The recent CAF/NCVO UK Giving report has announced that giving by individuals in the UK dropped by 20% between 2010/11 and 2011/12. If true, this would indicate a catastrophic decline in the generosity of the UK public and a major challenge for UK charities.
If their data were about local and central government grants and contracts, we don’t think anybody would question their findings. There are plenty of charities who have announced a fall of 20% in income from government, not least NCVO! But we have yet to hear of a fundraising charity who says their donated income from individuals has declined by 20% in recent times, let alone in a single year.
The report from CAF/NCVO doesn’t give any examples or case studies. The one organisation mentioned in their materials is the Children’s Society, whose overall income only decreased by 4% (following a 6% decline in voluntary income). There are plenty of charities whose recent results show an increase in giving or at least maintained levels (Macmillan, RNLI, RSPCA, to name but a few).
What other evidence do we have about giving levels?
If individual giving was down, we might expect to see the level of Gift Aid claims dropping. The figures from HMRC for charity claims say that in 2010/11, £3.8 billion was donated by individuals under Gift Aid and in 2011/12 £3.9 billion - a modest increase of around 3%. While there has been a continued drive by charities to encourage donors to give via Gift Aid, it seems highly unlikely that this would be enough to compensate for a 20% overall decline in value or anything like it. So no indication of a drop there.
Similarly we might expect the Charity Commission data to show a drop. The Charity Commission does not report on voluntary income, but it has reported overall income has increased from £55.871bn in December 2011 to £58.578bn in September 2012. Given what we know about statutory income levels dropping, it is hard to believe that both individual and statutory giving have dropped while overall levels of income have gone on rising. More anecdotally, Children in Need showed an increase this year over last (raising a record £26.7 million), as did Comic Relief in 2011 (another record £108.4 million).
What does nfpSynergy data say?
At nfpSynergy, we also run a measure of giving levels in our surveys, six times a year surveying 1,000 people. Our results for 2011/12 show that 74% of the public stated that they had given to charities in the last three months – an insignificant decline from 75% in 2010/11 and well in line with the long term average.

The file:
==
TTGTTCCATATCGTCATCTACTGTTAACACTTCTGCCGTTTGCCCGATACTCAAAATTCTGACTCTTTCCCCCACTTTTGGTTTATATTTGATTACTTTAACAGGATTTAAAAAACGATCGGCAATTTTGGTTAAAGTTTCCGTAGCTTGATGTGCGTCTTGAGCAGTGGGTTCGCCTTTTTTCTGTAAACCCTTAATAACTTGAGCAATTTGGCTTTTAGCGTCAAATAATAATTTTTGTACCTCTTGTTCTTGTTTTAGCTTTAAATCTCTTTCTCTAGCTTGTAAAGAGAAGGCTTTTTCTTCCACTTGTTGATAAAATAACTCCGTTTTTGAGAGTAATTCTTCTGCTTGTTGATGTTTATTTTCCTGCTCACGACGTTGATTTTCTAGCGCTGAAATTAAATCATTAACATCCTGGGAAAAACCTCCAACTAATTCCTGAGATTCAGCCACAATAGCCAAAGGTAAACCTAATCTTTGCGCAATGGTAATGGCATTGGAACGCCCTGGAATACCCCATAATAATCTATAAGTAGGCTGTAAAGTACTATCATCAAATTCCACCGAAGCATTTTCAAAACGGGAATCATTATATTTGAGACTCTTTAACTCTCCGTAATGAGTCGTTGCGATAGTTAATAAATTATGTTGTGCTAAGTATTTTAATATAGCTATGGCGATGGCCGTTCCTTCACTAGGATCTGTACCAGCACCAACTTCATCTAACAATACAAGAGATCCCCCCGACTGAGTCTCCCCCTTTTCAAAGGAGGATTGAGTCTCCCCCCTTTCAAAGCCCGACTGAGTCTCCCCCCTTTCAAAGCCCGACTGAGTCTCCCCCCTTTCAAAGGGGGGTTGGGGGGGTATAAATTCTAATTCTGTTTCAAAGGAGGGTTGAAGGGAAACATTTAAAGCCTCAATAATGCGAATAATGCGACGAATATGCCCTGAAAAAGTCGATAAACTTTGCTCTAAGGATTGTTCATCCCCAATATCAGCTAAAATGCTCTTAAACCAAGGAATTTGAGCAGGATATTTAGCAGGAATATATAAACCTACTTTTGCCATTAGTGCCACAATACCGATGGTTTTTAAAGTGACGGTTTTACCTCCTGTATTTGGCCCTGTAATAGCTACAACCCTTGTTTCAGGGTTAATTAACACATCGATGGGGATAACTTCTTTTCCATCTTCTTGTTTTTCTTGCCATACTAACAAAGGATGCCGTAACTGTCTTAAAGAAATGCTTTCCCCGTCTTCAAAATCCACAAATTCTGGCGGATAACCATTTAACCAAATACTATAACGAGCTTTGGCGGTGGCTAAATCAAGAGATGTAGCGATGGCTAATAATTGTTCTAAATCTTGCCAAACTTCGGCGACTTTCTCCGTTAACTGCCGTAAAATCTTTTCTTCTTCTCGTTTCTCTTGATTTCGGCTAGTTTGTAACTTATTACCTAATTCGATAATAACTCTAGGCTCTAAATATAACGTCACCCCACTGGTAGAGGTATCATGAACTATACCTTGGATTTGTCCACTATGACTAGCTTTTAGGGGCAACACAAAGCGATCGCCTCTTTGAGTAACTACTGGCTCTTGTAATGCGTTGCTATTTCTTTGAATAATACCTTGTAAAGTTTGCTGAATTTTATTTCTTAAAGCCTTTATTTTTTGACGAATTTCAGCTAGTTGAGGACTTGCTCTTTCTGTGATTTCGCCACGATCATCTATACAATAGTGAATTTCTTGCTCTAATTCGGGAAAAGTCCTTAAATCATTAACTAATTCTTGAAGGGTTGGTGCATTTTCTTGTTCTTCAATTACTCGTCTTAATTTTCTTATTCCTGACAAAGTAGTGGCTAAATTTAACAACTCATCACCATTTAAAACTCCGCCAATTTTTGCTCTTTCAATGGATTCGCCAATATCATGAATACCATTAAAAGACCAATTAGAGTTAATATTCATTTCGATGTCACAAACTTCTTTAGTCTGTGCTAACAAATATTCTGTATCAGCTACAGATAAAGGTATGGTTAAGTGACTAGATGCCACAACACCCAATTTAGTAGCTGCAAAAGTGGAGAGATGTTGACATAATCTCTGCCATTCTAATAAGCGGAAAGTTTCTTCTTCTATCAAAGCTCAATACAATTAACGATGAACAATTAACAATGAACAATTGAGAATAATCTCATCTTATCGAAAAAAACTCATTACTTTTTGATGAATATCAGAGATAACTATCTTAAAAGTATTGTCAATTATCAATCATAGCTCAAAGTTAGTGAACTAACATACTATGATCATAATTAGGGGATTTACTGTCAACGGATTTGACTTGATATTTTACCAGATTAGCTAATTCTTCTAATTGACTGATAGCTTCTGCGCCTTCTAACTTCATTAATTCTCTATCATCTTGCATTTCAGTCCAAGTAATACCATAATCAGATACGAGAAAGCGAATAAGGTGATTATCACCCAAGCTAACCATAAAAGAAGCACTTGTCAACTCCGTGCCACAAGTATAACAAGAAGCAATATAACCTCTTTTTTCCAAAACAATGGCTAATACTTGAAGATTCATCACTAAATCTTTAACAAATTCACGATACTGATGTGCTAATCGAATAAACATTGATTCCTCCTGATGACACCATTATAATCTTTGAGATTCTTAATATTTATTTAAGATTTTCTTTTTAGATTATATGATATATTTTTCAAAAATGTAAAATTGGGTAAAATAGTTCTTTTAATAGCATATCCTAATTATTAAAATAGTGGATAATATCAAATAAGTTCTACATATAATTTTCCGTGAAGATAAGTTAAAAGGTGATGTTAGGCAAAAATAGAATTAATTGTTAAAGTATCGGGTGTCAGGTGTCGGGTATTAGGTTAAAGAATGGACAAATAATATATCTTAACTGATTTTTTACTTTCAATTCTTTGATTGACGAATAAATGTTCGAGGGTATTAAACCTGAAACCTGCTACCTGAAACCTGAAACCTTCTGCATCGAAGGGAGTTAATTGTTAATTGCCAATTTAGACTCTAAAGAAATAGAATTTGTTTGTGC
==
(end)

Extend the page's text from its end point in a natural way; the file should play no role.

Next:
So we are seeing participation holding up – what about donor value? Again, the results from 2011/12 showed no significant change – we have seen a decline by all of 6p in average claimed donation over the past three months – from £50 in 2010/11 to £49.94 in 2011/12 (though this does mask massive volatility within the year’s data points).
If our results (on a sample of 5,000 – 6,000 people) are showing no change in giving while NCVO/CAF are seeing a 20% decline, who is right?
Proportion of population reporting donating*
Average annual donation value**
Total donations 2011/12
*We ask about giving in the previous 3 months, whereas the NCVO/CAF data ask about the previous month
** Our research is online and the CAF/NCVO data is face to face. Our research has at least 6 data points of 1000 people per year, while NCVO/CAF has 3 data points of 1000 per year
Whose data is right; NCVO/CAF's or nfpSynergy's?
If we are honest, we think neither of our data is right. The massive fluctuations in the levels of giving don’t correlate with any report that we have from either individual charity accounts or survey data from charity professionals about how their own organisations are faring. Karl Wilding’s blog makes all the right noises about why their data should be accurate: consistent methodology, representative sample of respondents, multiple data points etc. We can make all the same arguments about our measurements. The problem is that our data and theirs just don’t tie up. Nor do what charities are saying dovetail with either set of public data.